Wounded warriors, feed hungry kids and a host of other “nonprofit” groups have hit the airwaves with requests for donations. Some of them, like some other nonprofits, represent a good cause. They also epitomize ineffective policy. Why are wounded veterans put in a position where they are unable to provide for their needs? Is it the system or is the donation used to provide a higher standard of living? Should the standard provided for these wounded veterans be raised? What is this level?
This is a policy issue.
Some of it comes down to money. Homelessness issues are discussed in prior blog posts, but some of these nonprofits are addressing issues society should never accept. Hungry children are unacceptable but a simple policy solution doesn’t exist. Parental rights, child welfare, lawyers, courts and the existing bureaucracy are all intended to help, but often fail. If a child does not have enough to eat, should a nonprofit be established to provide food? Some would say due to government inaction, or insufficient action, it is necessary.
The need for such an organization is a scream for bureaucratic reorganization and exemplifies the inefficiencies of the current system. Like other policies, while more money is always the panacea, it is often not the correct solution. Take hungry kids. Before society gives money to feed these children, some information must be evaluated. Why aren’t mom and dad feeding these kids? Most parents I know would starve before they let their kids go hungry, but the bell curve is real and some parents are different. As a society, we need to enforce the kids come first mantra.
With a big stick!
Society does not teach how to live frugally and while some learn, others don’t. I have heard stories from teachers who know the parents make enough to support their children, but simply don’t. Others who make enough, but insist the standard of living they provide their children is higher than what they experienced; their kids had it better than them, and they turned out fine. At what point does society step in and say enough. Most people have no problem providing food for children, but get angry when it is discovered mom and dad make enough money, but would prefer a newer car than to feed their children a healthy diet.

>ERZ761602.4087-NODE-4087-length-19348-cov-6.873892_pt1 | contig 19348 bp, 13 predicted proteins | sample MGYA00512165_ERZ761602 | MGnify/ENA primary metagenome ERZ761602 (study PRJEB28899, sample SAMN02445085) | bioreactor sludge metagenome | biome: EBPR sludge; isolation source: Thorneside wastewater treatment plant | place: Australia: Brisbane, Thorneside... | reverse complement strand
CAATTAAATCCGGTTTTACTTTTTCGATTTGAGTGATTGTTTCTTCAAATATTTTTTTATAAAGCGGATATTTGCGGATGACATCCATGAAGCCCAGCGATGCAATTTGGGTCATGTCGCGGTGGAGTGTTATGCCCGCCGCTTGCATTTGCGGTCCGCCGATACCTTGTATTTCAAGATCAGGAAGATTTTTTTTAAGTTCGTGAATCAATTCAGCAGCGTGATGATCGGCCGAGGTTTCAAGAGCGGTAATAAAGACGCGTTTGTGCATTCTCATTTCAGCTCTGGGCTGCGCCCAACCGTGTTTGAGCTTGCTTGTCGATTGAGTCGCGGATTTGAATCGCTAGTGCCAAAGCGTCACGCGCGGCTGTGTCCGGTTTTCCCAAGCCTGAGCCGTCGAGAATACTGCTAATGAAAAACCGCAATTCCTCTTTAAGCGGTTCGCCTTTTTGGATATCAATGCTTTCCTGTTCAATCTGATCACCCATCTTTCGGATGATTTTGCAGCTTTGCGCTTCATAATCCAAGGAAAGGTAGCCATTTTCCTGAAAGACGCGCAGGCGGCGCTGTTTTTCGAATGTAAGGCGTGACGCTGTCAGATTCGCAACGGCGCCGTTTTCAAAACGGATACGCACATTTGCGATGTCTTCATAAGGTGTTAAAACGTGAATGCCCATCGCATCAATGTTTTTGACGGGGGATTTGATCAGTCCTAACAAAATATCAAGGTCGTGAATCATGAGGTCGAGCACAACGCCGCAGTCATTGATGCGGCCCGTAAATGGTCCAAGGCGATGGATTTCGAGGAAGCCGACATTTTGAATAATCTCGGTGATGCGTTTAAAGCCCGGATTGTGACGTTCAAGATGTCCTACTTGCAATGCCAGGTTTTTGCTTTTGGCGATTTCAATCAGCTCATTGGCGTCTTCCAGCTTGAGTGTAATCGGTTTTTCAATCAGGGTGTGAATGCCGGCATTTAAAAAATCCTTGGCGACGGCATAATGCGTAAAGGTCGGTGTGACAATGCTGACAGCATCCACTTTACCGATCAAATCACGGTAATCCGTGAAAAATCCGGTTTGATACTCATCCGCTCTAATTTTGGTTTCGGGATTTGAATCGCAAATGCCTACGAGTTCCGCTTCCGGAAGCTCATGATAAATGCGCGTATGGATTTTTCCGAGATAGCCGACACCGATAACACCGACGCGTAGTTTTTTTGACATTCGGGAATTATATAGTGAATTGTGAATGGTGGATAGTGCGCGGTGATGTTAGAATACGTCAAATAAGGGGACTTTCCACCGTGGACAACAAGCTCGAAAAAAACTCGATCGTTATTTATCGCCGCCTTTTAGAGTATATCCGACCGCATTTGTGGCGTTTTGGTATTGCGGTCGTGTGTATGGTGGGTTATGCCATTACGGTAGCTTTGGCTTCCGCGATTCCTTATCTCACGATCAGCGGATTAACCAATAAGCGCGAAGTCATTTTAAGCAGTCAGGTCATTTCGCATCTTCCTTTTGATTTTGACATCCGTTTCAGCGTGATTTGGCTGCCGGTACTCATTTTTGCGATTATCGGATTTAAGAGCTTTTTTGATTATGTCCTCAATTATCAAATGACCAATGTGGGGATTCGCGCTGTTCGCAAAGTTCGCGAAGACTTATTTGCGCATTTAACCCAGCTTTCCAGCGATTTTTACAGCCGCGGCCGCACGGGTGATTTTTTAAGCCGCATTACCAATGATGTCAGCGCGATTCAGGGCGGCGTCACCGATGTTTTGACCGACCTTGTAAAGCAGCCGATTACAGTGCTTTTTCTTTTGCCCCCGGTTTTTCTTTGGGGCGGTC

As with many policy debates, or pleas for additional funding, the solutions are not always acceptable even though they may be simple. We need fewer “courts of law” and more solution-based mediation. If money is received from the government, scrutiny should occur. We need to stop perpetuating bureaucracies that inadequately pursue their statutory charges. Some would argue government support does not include divulging how money is spent or justifying each expenditure.
I say it does.
It would do wonders for money management and force people to learn societal information. Most people who make a decent living are willing to help, to provide a hand up. That is what some of these policies were originally intended to provide, but have since turned into a continuous handout. Some of these programs were only meant to be a stipend, but have turned into an entitlement. The allocation has been raised to include more things without any accountability. Until the citizenry demand work for government support, and accountability as to how government dollars are spent, the nonprofit world will continue to thrive.
We can do better.